At the end of the day it all sounds like a bunch of noise to me, truth be told. Once again, I think we can get so caught up in the use of labels, identifications, and definitions of belief that we lose sight of our higher spiritual aims and Sacred Work. In my estimation, both Paganism and Polytheism serve very similar aims, and those are service to the Gods, and service to creation through communion with the Gods, together with our Ancestors. Ultimately the philosophical ramifications and debates must take a back seat to the work of actually engaging and honoring the Sacred Powers. If someone’s idea of spiritual work is sitting in a corner and arguing over “Polytheism” versus “Paganism”, should we or shouldn’t we, then I’ll opt to excuse myself so that I can get busy getting down to the real work of honoring my Gods and Ancestors.

Anna Applegate: A lot of Kemetic Goddesses have been adopted by traditions and philosophies outside of historically informed Kemetic practices. Goddesses like Sekhmet have been co-opted by the women’s spirituality movement/Dianic Wicca and related views as a symbol of female emancipation from patriarchal mores. For example, I recently made the acquaintance of a Hermetic teacher here in Chicago who argues that Sekhmet is a “tantric goddess” like Kali and that “desire, ecstasy, and illumination are interrelated and fundamental to understanding Sekhmet and tantra.” What is your take on that?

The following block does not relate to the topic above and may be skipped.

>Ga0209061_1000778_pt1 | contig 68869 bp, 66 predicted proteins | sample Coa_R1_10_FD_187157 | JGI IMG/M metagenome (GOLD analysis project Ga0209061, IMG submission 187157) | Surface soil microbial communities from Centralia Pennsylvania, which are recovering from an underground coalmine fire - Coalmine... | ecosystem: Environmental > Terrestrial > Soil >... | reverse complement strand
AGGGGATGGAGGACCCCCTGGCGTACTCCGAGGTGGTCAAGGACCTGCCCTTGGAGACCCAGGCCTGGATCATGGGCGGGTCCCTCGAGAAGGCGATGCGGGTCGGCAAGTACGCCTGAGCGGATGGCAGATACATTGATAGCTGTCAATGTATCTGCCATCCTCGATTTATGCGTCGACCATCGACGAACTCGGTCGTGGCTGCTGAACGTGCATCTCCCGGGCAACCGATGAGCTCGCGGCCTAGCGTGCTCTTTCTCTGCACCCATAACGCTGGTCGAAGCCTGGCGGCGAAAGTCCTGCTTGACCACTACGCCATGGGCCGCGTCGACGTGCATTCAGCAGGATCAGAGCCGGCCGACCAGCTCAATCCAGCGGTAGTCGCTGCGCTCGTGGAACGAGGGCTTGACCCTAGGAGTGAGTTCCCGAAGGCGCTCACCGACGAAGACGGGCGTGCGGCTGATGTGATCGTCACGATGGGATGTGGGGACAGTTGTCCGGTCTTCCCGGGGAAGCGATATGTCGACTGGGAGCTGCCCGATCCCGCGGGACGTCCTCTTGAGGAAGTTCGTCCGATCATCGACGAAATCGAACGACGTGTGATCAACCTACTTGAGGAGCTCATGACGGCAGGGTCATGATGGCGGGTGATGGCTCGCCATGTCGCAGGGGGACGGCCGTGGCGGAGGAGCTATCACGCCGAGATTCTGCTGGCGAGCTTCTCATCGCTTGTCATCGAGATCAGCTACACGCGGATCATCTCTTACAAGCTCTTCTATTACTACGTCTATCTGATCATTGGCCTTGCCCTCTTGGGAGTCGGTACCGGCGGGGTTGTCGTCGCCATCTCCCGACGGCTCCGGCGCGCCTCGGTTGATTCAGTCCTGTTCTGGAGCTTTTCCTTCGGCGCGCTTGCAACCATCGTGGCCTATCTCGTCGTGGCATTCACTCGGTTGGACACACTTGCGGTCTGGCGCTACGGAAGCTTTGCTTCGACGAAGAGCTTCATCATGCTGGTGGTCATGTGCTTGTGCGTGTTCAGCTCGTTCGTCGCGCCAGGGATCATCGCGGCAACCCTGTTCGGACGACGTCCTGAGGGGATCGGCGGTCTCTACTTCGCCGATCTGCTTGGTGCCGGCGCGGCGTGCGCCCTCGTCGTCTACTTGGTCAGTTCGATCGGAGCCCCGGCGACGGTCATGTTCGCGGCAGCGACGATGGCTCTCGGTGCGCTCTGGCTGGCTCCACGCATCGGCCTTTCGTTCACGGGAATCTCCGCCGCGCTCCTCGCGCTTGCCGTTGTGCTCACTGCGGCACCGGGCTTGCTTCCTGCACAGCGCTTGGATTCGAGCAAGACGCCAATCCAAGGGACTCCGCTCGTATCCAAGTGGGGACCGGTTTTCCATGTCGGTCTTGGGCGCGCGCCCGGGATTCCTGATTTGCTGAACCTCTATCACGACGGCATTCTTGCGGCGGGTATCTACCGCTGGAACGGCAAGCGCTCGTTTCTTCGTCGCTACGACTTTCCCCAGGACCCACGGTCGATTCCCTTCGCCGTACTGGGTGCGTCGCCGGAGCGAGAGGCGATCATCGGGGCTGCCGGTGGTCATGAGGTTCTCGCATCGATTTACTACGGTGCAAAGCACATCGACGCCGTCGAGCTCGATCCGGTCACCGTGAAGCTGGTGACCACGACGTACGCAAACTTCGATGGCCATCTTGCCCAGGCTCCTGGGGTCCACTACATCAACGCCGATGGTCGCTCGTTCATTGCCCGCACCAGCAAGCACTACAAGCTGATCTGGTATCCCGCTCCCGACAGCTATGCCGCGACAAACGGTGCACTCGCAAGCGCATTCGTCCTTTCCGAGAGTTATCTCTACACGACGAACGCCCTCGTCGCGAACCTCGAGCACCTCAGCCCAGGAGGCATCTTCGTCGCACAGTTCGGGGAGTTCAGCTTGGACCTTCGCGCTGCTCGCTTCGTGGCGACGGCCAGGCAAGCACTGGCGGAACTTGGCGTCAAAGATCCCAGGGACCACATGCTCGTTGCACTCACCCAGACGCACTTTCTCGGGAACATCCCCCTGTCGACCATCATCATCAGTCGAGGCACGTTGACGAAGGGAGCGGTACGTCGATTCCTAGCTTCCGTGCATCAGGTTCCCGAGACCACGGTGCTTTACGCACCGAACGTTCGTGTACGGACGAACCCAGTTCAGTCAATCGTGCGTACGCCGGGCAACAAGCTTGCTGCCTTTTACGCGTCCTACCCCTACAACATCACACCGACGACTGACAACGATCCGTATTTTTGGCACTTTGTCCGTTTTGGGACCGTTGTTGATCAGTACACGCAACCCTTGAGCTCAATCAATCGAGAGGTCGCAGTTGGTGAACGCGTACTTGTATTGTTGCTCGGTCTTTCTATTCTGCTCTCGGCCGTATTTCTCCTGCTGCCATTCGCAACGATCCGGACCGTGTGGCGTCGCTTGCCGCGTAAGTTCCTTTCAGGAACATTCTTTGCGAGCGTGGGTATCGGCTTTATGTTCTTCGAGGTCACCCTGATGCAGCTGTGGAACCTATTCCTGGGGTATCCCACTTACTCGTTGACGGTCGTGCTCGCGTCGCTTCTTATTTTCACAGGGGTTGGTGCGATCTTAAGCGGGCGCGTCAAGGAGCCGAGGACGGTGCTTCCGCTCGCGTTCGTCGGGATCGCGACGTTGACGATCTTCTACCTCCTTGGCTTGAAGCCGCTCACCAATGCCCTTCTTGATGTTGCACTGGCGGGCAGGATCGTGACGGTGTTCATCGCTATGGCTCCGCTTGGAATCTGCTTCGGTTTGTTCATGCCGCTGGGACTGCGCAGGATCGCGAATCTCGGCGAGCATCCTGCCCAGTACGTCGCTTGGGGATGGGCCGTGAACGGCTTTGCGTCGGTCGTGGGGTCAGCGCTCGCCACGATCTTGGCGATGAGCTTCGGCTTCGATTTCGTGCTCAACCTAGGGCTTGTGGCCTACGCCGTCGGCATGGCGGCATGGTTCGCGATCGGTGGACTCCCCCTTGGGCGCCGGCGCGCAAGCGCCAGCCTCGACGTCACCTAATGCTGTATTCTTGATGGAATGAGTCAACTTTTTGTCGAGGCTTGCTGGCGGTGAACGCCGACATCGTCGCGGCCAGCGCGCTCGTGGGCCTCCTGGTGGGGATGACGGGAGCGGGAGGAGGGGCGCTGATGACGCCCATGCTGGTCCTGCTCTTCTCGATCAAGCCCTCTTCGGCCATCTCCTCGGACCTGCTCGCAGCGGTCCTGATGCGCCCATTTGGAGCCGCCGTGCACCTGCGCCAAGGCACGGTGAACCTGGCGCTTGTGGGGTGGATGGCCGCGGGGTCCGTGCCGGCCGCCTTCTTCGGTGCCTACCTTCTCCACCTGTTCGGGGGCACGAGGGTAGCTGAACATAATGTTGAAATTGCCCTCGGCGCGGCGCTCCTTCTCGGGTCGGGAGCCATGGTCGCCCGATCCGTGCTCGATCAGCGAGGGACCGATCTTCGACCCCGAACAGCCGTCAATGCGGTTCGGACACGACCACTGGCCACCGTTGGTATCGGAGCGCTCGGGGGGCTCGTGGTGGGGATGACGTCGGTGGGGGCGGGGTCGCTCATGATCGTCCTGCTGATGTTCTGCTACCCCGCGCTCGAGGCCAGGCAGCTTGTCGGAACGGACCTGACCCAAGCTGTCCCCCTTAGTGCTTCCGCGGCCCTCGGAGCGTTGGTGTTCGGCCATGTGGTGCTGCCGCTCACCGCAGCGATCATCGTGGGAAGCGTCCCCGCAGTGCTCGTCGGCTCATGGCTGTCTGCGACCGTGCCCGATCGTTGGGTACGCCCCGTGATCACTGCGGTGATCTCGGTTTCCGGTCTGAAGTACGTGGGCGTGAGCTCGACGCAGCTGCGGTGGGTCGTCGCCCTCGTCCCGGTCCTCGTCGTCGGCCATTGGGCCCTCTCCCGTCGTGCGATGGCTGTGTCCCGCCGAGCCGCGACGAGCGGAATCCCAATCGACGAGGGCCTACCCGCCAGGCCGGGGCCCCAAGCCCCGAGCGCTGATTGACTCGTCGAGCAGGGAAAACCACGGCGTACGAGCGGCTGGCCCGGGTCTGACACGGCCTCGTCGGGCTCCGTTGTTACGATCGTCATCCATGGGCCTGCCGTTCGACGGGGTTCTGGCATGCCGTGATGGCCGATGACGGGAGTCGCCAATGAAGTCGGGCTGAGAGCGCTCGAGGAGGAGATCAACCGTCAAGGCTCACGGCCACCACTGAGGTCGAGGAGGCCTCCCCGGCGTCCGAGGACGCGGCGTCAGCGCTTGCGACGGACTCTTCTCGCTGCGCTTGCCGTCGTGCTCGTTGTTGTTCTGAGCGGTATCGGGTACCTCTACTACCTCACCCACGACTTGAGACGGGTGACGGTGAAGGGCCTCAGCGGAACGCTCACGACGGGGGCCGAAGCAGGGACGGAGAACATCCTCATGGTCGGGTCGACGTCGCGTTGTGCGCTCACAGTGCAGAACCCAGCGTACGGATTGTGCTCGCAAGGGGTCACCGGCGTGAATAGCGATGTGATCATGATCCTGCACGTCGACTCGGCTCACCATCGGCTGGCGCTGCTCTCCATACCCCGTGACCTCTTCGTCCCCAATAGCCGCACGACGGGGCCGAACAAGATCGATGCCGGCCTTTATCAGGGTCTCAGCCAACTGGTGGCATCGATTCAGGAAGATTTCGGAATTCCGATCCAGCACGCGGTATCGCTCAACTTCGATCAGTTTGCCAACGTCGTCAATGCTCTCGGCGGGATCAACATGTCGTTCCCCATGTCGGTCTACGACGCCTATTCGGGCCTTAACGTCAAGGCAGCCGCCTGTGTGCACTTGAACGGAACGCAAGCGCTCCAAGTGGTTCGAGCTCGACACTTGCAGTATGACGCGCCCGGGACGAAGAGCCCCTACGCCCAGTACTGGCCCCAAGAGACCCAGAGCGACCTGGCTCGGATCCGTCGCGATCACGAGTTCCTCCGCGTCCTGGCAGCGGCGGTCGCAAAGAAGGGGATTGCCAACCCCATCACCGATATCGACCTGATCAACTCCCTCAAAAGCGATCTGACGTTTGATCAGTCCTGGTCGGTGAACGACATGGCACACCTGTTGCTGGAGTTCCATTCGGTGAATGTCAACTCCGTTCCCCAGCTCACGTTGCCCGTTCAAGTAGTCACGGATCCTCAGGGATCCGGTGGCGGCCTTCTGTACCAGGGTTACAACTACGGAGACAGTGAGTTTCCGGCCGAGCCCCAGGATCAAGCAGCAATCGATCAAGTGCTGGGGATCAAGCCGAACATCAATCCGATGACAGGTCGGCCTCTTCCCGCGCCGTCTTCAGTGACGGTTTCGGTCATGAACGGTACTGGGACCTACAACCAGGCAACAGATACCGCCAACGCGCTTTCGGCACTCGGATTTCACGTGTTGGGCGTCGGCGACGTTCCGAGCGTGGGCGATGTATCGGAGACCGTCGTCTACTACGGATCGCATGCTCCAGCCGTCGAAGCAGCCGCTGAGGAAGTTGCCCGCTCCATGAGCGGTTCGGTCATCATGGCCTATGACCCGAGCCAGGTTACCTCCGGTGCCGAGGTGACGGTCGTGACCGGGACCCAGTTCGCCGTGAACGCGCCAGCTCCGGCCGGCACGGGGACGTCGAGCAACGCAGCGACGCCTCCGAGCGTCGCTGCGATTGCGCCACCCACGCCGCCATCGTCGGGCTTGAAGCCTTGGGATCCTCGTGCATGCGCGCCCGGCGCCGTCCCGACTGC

Ptahmassu Nofra-Uaa: Firstly, I think it’s very important for us to acknowledge how vast the Netjeru are, how vast the deities of all pantheons are. Attempts are often made to constrict deities into the roles we humans have assigned to them. We want a goddess of love to play her role with grace, and we somehow expect that she’ll always show up in that capacity. We want a “mother goddess” to remain a mother, to adhere to those foremost qualities we’ve come to expect from our own biological mothers. We feel most comfortable with deities when we can label them…”god of war”, “fertility god”, “goddess of the household”, et cetera.